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Alternatives to free vaccine to meet just 4% of 2016 demand

Update: December, 29/2015 - 10:16
A baby gets free vaccine under the National Extended Programme on Immunisation in Bac Giang Province. Vaccines outside the free immunisation programme so far will only be able to meet four per cent of the demand in the upcoming year. — VNS Photo Thanh Hai

HA NOI (VNS) — Vaccines outside the free immunisation programme so far will only be able to meet four per cent of the demand in the upcoming year, according to the Ministry of Health.

The annual estimated demand for the vaccines, including the five-in-one Pentaxim and the six-in-one Hexaxim, reached up to one million dosage and might even climb higher next year following the Quinvaxem vaccine crisis. Viet Nam only managed to confirm 40,000 private vaccine doses in the beginning of 2016, reported the Drug Administration of Viet Nam (DAV).

"The vaccine manufacturers said that they have tried as best as they could to transfer the vaccines from other markets to Viet Nam's," said DAV Director Truong Quoc Cuong.

"So far we haven't had any other confirmation from them for 2016," Cuong said.

DAV Deputy Director Do Van Dong said in an online interview with yesterday that DAV has been negotiating with the manufacturers as well as asking vaccine importers to look for alternative sources.

Quinvaxem crisis

The information on the serious vaccine shortage added fuel to the desperation of many parents across the country, especially in big cities like Ha Noi and HCM City, as they were counting the days until the arrival of Pentaxim and Hexaxim.

Their alternative, the free Quinvaxem in the national expanded programme on immunisation, has been avoided at all costs by many following a series of deaths of infants who took the vaccine.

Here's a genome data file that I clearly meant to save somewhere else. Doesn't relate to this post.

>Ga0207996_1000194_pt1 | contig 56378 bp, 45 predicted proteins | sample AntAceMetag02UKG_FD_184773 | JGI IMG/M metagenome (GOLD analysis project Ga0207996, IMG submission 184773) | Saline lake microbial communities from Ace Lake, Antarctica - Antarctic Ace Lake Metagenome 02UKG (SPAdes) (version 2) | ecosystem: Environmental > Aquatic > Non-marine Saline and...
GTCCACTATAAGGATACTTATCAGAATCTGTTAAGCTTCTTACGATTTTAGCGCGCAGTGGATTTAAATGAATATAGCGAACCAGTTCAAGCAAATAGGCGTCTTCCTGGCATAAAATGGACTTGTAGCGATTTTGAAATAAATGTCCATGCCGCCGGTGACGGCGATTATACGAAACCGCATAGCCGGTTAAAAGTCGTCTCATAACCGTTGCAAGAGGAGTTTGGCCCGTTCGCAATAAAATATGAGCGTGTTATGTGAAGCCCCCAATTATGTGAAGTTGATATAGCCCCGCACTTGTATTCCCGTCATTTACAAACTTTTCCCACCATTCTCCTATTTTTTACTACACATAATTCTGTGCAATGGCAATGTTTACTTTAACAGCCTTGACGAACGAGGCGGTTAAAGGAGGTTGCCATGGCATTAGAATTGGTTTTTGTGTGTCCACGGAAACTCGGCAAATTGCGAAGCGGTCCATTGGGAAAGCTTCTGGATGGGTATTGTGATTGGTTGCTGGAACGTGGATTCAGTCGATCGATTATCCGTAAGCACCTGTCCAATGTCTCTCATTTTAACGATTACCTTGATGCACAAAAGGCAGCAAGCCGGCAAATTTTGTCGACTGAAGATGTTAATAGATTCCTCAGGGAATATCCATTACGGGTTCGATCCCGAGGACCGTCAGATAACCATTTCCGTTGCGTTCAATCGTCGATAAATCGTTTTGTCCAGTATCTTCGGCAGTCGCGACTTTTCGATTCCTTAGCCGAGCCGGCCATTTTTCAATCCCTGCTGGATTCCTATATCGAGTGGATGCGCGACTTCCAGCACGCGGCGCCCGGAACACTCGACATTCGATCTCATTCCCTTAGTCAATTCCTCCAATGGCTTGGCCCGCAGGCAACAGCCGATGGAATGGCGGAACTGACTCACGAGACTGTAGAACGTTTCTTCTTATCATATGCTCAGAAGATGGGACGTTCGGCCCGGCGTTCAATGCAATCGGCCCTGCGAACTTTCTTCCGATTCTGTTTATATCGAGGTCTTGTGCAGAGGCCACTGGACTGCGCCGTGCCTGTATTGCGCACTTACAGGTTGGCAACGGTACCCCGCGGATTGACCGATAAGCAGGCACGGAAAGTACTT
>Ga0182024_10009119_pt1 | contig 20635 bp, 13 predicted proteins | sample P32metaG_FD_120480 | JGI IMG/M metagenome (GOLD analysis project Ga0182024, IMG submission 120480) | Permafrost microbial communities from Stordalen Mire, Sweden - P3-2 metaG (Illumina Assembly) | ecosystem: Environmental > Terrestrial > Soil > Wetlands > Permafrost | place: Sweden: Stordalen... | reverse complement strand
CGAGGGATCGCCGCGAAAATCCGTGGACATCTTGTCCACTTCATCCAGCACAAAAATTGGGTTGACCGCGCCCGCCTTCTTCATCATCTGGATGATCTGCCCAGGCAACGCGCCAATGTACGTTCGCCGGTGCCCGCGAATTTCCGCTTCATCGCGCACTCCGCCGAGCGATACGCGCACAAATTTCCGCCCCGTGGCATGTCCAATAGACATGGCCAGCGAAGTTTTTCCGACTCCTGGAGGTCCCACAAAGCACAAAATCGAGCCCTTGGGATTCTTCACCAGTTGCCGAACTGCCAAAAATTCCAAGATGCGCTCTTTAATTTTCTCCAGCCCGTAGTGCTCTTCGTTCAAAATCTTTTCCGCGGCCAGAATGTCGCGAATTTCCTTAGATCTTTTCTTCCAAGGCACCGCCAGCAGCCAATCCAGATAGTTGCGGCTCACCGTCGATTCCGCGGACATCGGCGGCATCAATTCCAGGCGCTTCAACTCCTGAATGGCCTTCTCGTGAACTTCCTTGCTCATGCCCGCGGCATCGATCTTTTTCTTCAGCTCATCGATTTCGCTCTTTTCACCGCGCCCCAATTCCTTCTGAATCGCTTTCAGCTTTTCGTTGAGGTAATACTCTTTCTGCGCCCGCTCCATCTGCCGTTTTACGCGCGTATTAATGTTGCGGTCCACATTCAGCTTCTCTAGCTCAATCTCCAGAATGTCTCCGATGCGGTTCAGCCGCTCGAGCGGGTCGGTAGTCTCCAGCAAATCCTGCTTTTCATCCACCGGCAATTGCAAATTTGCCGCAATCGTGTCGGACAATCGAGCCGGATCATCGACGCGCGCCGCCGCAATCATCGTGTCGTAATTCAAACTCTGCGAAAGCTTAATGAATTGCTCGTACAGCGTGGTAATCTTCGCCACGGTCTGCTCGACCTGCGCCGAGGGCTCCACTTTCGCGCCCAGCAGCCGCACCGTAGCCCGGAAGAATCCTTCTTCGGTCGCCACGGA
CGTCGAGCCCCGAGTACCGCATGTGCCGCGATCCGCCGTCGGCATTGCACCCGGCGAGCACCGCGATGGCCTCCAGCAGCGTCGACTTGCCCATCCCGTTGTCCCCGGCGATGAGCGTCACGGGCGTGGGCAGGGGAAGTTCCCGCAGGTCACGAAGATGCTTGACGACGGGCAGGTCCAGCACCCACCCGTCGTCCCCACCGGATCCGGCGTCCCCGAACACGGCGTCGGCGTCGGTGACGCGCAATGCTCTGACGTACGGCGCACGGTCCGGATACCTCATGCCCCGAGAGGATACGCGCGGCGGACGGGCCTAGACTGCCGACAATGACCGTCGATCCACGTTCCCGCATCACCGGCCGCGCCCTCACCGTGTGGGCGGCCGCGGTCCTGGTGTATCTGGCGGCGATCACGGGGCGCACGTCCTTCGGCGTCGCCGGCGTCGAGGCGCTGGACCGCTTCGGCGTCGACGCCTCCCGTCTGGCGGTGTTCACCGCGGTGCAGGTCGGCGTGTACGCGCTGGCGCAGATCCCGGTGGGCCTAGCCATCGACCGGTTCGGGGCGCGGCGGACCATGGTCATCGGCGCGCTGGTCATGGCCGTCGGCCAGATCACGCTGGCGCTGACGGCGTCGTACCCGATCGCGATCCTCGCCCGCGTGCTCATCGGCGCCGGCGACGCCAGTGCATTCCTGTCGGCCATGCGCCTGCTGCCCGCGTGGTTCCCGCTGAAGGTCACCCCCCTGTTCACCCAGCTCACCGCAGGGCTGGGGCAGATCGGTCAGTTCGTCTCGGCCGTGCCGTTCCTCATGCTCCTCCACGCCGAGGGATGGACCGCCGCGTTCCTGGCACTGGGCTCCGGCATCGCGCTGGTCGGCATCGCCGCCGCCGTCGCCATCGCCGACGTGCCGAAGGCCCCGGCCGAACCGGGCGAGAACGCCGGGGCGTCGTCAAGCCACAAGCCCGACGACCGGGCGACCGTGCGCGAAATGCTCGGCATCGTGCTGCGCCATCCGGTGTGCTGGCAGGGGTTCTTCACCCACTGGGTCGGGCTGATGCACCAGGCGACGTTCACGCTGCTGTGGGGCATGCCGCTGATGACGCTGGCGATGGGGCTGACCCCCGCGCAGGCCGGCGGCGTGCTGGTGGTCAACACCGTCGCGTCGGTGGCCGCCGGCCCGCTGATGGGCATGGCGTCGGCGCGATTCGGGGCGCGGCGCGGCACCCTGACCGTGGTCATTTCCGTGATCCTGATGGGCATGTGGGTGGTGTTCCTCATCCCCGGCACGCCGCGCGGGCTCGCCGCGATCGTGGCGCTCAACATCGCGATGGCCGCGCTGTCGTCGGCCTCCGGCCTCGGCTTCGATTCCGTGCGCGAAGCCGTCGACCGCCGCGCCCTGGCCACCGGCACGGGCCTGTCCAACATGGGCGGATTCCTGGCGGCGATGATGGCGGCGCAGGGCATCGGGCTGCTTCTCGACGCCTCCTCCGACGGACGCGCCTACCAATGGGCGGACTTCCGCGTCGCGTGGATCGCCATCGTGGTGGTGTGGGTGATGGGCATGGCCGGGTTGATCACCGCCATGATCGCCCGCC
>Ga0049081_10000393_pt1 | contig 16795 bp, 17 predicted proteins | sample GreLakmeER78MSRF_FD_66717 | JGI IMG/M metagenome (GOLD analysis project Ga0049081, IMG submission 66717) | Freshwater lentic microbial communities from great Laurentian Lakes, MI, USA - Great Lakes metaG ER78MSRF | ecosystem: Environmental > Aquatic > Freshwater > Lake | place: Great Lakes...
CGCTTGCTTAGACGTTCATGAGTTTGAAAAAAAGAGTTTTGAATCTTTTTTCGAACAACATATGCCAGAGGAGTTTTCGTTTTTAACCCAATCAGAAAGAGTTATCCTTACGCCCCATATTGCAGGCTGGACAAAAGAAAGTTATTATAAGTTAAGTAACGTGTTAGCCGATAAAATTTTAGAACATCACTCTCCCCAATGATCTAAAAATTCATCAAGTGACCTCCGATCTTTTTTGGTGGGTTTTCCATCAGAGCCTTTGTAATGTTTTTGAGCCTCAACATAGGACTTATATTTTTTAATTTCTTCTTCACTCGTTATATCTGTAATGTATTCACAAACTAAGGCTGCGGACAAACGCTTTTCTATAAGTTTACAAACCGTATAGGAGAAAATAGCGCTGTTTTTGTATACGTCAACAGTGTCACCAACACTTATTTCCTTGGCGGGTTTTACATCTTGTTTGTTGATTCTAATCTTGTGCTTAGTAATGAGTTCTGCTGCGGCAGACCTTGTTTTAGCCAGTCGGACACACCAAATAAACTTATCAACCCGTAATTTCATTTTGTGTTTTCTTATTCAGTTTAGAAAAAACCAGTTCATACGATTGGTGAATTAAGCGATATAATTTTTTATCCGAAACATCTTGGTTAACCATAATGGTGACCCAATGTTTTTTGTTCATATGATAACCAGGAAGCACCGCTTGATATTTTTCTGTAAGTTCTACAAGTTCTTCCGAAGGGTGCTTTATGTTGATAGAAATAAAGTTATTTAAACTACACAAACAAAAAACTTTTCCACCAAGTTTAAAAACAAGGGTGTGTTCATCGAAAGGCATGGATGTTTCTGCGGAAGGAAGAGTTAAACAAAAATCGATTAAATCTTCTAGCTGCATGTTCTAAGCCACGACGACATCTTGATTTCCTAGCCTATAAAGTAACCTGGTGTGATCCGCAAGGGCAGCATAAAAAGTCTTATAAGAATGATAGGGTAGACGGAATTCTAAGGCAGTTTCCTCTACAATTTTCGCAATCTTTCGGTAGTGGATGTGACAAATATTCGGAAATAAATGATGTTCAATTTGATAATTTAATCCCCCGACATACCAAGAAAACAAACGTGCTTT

Quinvaxem is a five-in-one vaccine which will prevent five diseases including diphtheria, pertussis, tetanus, hepatitis B, pneumonia and meningitis. The vaccine has been used in Viet Nam since June 2010 and was suspended once in 2013 for investigation when 27 babies died after having the vaccine.

An independent assessment report of the World Health Organisation (WHO) later confirmed that those fatal cases were not related to the vaccine. Viet Nam continued to use Quinvaxem until another eight deaths and a shortage of the alternative vaccine triggered a vaccine crisis this year.

On Thursday, a vaccination centre in Ha Noi had to shut down due to security issues when hundreds of parents flooded the centre looking for the vaccine after spending all-night waiting outside in 14 degrees Celcius weather.

A 25-year-old mother in Ha Noi, Le Thi Hong Hanh, said that her daughter is two months old and should have had the vaccine by now.

"But I'm still waiting for the private vaccines," Hanh said. "In the worst case, my husband and I will take my baby to Singapore for vaccination there."

The trend of having the vaccination in Singapore has boomed in the last few months with prices ranging from VND10-15 million (US$444-666) when a lot of Vietnamese middle-class families could not wait any longer for the vaccines to arrive.

Outbreak looms

Hanh was not the only one to skip the Quinvaxem despite repeated affirmation on its safety by the Health Ministry and its calls on the residents to have their babies take the vaccine.

The number of cases that suffered serious vaccine side-effects in Viet Nam was about 4.6 out of one million doses while the rates allowed by the WHO range from one to 20 cases on one million doses, said the Expanded Programme on Immunisation Secretary Ngo Khanh Hoang yesterday.

"If the babies don't get full vaccination, their chances of having diseases are very high," Hoang said.

The Preventive Medicine Department Director Tran Dac Phu warned about the risk of a weak communal immunisation leading to a possible outbreak in the future when the residents turned their backs on Quinvaxem.

Viet Nam's immunisation rate in recent years always reached more than 90 per cent, which also made unvaccinated people less likely to be exposed to the diseases and get infected.

"But if the rate drops to only 60 per cent, an outbreak will happen," he said.

That risk was real, as Hanh said one of her friends still hasn't vaccinated her two-year-old child until now due to fear of Quinvaxem.

"I hope that all of us will share the responsibility in this and not let Viet Nam becoming a community with weak immunisation," Phu said. — VNS

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